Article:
My favorite pinball games were one with a Twilight Zone theme and another ultra freaky one called Funhouse. Loved the last one so much, but it creeped me out if I was playing in a secluded or empty area of an arcade or restaurant.

  37. 37
  38. 38
    Matt McIrvin says:

    The trouble with real live pinball these days is finding it (and when you can find pinball machines, often they’re not well-maintained and not worth playing). There’s been some resurgence of interest fueled by pinball-simulation videogames.

    One of the best places in New England is Pinball Wizard Arcade, next door to the Chunky’s in Pelham, NH. It’s pretty amazing: 100+ machines, most of them from the 80s and 90s (though they’ve got some recent Sterns as well), generally kept in good repair, and some classic Eighties videogames too.

    There’s also been a wave of “pinball museums” opening in various cities, in which you pay a flat admission fee and the machines are all on free play.

  39. 39
  40. 40
    redshirt says:

    Glinda is the villain. She took out every power player in Oz.

  41. 41
    Matt McIrvin says:

    Speaking of Tolkien, Stern’s Lord of the Rings pinball was actually pretty good, one of their better efforts.

    But Jersey Jack does seem to be taking it to the next level in a way that Stern isn’t, or wasn’t. Stern has many of the great names of 1980s/1990s pinball working for them, which is a major advantage, but they’ve been very conservative; little that they do would have seemed unusual twenty years ago.

  42. 42
    The Pale Scot says:

    Skee-Ball, God’s favorite game.

  43. 43
    The Pale Scot says:

    @jibeaux: “Plus they take what, thirty seconds to play?”

    You need some practice my friend.

  44. 44
    Mom Says I'm Handsome says:

    @arguingwithsignposts: As the parent of four Charles E Cheese loving children, I can say that I’ve never seen a pinball machine in their infernal establishments. I think a pinball machine is targeted towards an older demographic — a typical 6-year-old isn’t going to be tall enough to see the play surface, let alone finesse the flippers.

    Gotta agree with Temporarily Max McGhee, though — Eight Ball Deluxe was the pinnacle of pinball machine design!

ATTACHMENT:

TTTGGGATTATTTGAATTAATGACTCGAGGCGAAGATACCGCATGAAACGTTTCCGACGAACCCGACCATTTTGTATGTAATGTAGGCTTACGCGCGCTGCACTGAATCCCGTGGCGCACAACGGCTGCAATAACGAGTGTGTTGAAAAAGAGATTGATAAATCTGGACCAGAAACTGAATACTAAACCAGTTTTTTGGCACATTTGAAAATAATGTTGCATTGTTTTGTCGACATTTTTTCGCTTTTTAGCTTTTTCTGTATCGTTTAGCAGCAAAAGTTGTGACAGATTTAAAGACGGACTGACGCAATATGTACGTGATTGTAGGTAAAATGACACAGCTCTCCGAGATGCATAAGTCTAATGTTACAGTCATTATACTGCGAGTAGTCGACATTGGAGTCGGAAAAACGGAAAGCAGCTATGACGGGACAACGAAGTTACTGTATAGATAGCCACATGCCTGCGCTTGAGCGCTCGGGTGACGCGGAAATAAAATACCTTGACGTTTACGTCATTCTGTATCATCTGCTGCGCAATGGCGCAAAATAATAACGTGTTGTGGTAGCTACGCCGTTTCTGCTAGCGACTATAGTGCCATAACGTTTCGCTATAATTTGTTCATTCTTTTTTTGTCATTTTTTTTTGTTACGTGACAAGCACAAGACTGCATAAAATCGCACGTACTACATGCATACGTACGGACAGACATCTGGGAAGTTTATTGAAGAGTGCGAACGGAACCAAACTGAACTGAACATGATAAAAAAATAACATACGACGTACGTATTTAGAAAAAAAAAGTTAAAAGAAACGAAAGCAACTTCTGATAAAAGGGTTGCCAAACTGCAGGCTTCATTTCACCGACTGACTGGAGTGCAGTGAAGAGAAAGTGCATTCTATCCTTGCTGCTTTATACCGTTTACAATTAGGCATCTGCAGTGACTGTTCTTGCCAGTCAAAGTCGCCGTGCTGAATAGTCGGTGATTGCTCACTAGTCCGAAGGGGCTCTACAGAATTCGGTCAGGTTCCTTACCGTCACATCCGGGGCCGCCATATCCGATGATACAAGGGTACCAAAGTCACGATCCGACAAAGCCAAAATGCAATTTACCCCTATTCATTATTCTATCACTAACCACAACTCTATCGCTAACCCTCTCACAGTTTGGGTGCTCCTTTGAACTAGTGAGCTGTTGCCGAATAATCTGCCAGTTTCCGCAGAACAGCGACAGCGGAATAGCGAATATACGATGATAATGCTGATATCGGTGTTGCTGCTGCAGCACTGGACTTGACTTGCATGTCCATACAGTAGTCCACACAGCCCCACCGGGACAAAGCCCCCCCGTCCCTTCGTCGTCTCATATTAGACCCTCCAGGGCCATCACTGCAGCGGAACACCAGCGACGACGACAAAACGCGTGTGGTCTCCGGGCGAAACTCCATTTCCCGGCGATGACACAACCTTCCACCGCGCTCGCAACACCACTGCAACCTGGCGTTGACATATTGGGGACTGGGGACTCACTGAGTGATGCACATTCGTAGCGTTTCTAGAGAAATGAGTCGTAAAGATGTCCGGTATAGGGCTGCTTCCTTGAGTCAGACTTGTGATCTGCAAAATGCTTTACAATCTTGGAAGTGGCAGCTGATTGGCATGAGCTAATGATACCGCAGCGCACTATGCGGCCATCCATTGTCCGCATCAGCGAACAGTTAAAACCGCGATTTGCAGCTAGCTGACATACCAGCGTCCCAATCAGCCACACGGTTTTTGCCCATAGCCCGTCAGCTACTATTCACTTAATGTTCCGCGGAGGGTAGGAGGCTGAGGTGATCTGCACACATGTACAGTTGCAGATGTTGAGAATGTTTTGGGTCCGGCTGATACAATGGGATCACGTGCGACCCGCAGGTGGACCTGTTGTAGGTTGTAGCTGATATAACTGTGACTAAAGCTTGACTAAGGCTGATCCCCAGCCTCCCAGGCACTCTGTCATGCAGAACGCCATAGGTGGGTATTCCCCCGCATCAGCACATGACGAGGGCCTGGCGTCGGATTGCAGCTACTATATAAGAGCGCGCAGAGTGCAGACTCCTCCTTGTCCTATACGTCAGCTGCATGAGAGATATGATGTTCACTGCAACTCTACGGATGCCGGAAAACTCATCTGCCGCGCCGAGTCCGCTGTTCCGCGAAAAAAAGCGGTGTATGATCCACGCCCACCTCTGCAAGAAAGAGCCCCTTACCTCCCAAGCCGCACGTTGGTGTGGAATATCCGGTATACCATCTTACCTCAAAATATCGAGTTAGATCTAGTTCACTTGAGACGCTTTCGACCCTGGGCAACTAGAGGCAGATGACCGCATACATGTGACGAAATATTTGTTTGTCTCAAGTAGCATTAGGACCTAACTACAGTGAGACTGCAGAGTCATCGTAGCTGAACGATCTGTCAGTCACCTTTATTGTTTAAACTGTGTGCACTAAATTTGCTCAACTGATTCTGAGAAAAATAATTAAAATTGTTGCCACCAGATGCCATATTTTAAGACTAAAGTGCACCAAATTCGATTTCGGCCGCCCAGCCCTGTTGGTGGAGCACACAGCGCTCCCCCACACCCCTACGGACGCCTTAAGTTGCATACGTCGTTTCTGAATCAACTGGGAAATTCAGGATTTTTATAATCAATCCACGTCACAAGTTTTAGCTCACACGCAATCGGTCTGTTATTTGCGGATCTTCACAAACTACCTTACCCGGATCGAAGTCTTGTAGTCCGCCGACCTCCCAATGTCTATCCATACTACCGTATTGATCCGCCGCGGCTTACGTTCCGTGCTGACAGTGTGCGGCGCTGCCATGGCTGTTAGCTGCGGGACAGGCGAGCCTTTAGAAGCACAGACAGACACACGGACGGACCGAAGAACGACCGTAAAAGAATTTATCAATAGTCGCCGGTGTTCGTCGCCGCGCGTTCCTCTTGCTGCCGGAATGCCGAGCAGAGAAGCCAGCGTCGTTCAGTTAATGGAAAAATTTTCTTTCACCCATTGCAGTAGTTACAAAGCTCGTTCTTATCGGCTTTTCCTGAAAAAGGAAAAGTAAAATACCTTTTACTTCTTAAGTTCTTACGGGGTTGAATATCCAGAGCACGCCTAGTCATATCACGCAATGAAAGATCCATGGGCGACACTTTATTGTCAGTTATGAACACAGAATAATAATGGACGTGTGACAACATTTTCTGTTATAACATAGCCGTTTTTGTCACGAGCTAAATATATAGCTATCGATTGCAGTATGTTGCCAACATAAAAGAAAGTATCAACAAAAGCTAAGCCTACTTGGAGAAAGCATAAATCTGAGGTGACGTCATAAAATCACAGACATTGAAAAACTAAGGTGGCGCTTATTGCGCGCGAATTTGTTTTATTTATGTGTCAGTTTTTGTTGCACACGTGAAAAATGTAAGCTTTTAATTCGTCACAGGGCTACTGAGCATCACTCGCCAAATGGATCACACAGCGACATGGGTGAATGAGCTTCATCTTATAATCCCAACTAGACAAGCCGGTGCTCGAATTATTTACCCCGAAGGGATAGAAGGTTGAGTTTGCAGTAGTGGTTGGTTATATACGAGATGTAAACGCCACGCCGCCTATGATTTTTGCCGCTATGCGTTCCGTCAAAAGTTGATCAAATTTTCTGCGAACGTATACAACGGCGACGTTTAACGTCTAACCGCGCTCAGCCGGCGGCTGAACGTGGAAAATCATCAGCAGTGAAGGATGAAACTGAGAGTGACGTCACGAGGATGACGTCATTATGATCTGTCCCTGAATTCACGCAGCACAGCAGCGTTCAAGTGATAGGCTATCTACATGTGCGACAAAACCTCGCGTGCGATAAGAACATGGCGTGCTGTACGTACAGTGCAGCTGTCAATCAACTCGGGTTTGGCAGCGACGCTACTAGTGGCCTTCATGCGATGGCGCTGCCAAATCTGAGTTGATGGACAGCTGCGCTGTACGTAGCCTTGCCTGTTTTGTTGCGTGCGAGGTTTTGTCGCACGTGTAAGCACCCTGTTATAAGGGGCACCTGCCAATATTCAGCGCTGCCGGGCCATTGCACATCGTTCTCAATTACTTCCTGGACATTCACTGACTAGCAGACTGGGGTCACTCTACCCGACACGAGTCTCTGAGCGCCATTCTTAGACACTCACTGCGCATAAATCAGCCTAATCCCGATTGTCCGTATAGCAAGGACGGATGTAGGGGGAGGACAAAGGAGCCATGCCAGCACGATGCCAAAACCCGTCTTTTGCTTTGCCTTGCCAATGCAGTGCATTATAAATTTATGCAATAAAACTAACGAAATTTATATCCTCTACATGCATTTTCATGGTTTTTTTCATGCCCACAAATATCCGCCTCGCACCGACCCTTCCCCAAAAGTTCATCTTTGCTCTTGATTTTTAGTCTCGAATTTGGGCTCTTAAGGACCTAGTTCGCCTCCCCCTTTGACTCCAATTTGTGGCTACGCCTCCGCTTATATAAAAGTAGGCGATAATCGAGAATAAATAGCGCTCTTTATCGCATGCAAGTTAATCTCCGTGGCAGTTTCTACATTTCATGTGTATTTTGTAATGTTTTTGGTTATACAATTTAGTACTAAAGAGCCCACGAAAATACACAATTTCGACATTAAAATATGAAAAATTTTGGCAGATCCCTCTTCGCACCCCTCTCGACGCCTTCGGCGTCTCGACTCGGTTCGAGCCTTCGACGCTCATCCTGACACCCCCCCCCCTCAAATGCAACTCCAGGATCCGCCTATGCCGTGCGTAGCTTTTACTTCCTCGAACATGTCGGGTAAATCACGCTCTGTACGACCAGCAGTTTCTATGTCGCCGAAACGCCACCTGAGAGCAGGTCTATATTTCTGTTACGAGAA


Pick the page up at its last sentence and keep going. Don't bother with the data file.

45. 45
    Wag says:

    @Brother Shotgun of Sweet Reason:

    Tom Waits Ballad if Big Joe and Phantom 309

  46. 46
    Matt McIrvin says:

    @YellowJournalism: Simulations of both Twilight Zone and Funhouse are available as downloadable content for The Pinball Arcade (at least on Android, iOS and Mac; Twilight Zone may be a while coming to the consoles).

    TPA can be frustratingly buggy, and they’re clearly overstretched releasing all this content for so many platforms, but the greatness of the original games shines through.

    You have good taste: while I haven’t actually played Fireball, all three of the tables you mentioned are beloved classics. Funhouse and Twilight Zone were actually designed by the same guy, Pat Lawlor, who also did Addams Family.

  47. 47
    The Pale Scot says:

    @Matt McIrvin: the Inebriati? I’ve found my people

  48. 48
    Matt McIrvin says:

    @Mom Says I’m Handsome: There’s a 1990s Super Mario Bros. Mushroom World pinball designed for kids (smaller table, shorter legs, spits redemption tickets) that I’ve seen at the local Chuck E. Cheese. I think that’s the only one.

  49. 49
  50. 50
    Thor Heyerdahl says:

    @Wag: From “Nighthawks at the Diner” – a great album. The original by Red Sovine (sans this Tom Waits lyric) is pretty good too.

  51. 51
    Jibeaux says:

    @The Pale Scot: I admit, I am not good.

  52. 52
    Sour Kraut says:

    Believe it or not, classic arcades are making a (limited) comeback: Barcade in Brooklyn (and several other cities), Ground Kontrol in Portland, Galloping Ghost Arcade outside Chicago and the granddaddy of them all, Funspot in Laconia, NH, certified by Guinness as the largest in the world (500+ games). Funspot houses the American Classic Arcade Museum, which features over 250 games from 1987 and earlier. They even had a working Funhouse PB last time I was there.

    But if you really want a pinball fix, visit the Las Vegas Pinball Hall of Fame. Pretty sure their collection is the world’s largest.

  53. 53
    YellowJournalism says:

    @Matt McIrvin: Thanks for the compliment. I spent a lot of time at a Godfather’s pizza just because they had that Funhouse machine. It gave me some freaky nightmares. The machine, that is. The pizza just gave me indigestion.